Spark Interview: Is 2020 the Best Time to Be a Marketer?

Richard Muscat Azzopardi, CEO of Switch, kicks off the debate of the year: are we entering a new golden age of marketing? Or is it a dark age?
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Rachel Kador
September 16, 2019 - 6 min. read

Like all industries touched by the digital revolution, marketing is a field characterized by rapid change. Any marketing practitioner who’s been around for more than five years can track major shifts in the industry, though they weren’t always what we expected. 

The forces that give us more power than ever — better technology, global adoption of digital networks, more mature communication methods — are being tempered by societal changes — governmental regulation, industry oversight, and consumer advocacy.  

Depending how you look at it, marketers have never had it better. Or they’ve never had it worse.  

Richard Muscat Azzopardi is the CEO of Switch, a Digital & Brand consultancy based in Malta. With over 15 years of industry experience, Richard adopts a medium-neutral approach to marketing, focusing instead of the inherent humanity of both marketers and consumers.  

Richard will be hosting a debate at Spark, our digital marketing conference, on whether 2020 is the best time to be a marketer… or the worst. To get started, we asked him a few questions on why this topic matters to him, and what he thinks about being a marketer today.  

See Richard speak at Spark and join the debate. Early Bird tickets are available until September 30, 2019.

 
Q: Before we look forward, let’s look back. Is there a marketing golden age? Some point in our collective history where marketers had it best, a la Don Draper? What made it so good?

This might say more about me than it does about marketing, but I believe that each and every era of marketing presented its own challenges and opportunities. It is up to us to make the best of them. 
 
The ‘50s and ‘60s, however, were probably the golden age of advertising (as opposed to marketing). The age where an ad agency could win a major account based on a tag line. We actually refer to this in all of our proposals, because it is an image of advertising that most people still cling to. Agencies tend to be chosen at pitch stage (or given awards) based on a creative idea, but nowadays they’re judged on performance that’s measured in a very different way.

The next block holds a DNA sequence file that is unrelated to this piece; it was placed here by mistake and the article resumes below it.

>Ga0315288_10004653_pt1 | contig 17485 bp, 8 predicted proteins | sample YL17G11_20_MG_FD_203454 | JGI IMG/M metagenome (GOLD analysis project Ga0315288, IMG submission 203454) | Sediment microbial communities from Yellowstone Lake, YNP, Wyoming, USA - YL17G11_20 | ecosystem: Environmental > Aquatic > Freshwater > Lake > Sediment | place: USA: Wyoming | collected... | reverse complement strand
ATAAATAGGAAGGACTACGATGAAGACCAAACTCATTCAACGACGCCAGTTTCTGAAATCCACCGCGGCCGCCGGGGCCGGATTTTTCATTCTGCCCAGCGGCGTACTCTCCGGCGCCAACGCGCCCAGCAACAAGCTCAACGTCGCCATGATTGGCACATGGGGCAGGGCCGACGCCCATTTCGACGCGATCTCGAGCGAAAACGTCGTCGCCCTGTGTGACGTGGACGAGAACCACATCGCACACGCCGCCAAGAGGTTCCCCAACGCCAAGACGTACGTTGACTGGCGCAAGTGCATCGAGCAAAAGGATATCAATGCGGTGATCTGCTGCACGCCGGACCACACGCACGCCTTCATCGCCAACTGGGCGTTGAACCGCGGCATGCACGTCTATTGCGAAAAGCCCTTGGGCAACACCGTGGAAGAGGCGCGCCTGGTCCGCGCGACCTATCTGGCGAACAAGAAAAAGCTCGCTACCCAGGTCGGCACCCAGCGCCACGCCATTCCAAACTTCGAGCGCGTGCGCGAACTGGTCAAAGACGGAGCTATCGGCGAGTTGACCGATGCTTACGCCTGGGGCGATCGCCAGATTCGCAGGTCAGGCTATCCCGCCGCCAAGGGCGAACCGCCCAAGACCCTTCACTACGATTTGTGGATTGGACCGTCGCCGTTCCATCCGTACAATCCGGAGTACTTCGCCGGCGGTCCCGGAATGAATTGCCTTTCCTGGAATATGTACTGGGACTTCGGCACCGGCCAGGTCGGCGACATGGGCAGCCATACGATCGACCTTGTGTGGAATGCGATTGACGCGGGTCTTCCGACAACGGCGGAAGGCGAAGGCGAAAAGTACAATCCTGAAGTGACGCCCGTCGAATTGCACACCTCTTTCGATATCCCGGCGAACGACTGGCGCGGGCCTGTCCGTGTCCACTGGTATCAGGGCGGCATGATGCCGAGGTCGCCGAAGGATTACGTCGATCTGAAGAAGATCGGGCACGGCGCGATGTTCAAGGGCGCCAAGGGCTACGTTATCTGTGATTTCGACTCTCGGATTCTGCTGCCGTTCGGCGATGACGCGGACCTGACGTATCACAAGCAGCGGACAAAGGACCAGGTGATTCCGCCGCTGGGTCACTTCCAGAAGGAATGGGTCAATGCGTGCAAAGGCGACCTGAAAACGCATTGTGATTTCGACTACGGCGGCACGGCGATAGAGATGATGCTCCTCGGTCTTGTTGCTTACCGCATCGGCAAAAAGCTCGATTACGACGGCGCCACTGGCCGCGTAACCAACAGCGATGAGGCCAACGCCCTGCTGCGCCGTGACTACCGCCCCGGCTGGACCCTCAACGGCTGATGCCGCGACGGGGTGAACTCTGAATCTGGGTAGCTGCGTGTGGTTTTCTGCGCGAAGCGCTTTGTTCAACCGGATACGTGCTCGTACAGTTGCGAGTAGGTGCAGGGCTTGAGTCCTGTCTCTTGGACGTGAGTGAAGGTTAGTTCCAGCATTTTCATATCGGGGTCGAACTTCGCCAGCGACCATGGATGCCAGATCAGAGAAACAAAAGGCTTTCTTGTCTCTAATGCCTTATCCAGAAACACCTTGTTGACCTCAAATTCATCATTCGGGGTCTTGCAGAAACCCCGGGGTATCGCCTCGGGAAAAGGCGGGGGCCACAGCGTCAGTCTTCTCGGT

So, to go back to your question — I believe that what made the golden age of advertising so good was that it was a period where big-ticket creative ideas were rewarded. Creatives dared more and companies let them roll with ideas for longer, because it took time to measure the results. The great campaigns of the time even defined a generation. This was the era that gave us the Marlboro Man, the Volkswagen Lemon, and deBeers’ Diamonds are Forever. Campaigns that changed how people think. 
 
Q: For many marketers, the ultimate job title is CMO. Now companies like McDonald’s and Coca-Cola are removing that role altogether, distributing the work among different roles and departments. What do you see as the future of marketing leadership within global organizations? 

I believe that the role of marketing has become so varied and important that the traditional role of CMO is currently held by the CEO, and the CEO’s role is to bring a set of C-level executives that specialise in areas like brand, customer journey, growth and data together to deliver results that a traditional CMO couldn’t offer. 
 
To go back to the Mad Men analogy, the CMO role will eventually go the same way as the lift guy in Mad Men. Everyone presses their own button in the lift now. Just like every member of the organisation is responsible for marketing in one way or another. 
 
From where I’m sitting, and please keep in mind that my exposure to leadership of global organisations is limited to what I read, I think that global organisations will increasingly move towards models that promote specialisation in specific areas of marketing, so we’re getting more marketing people at C-level, not less.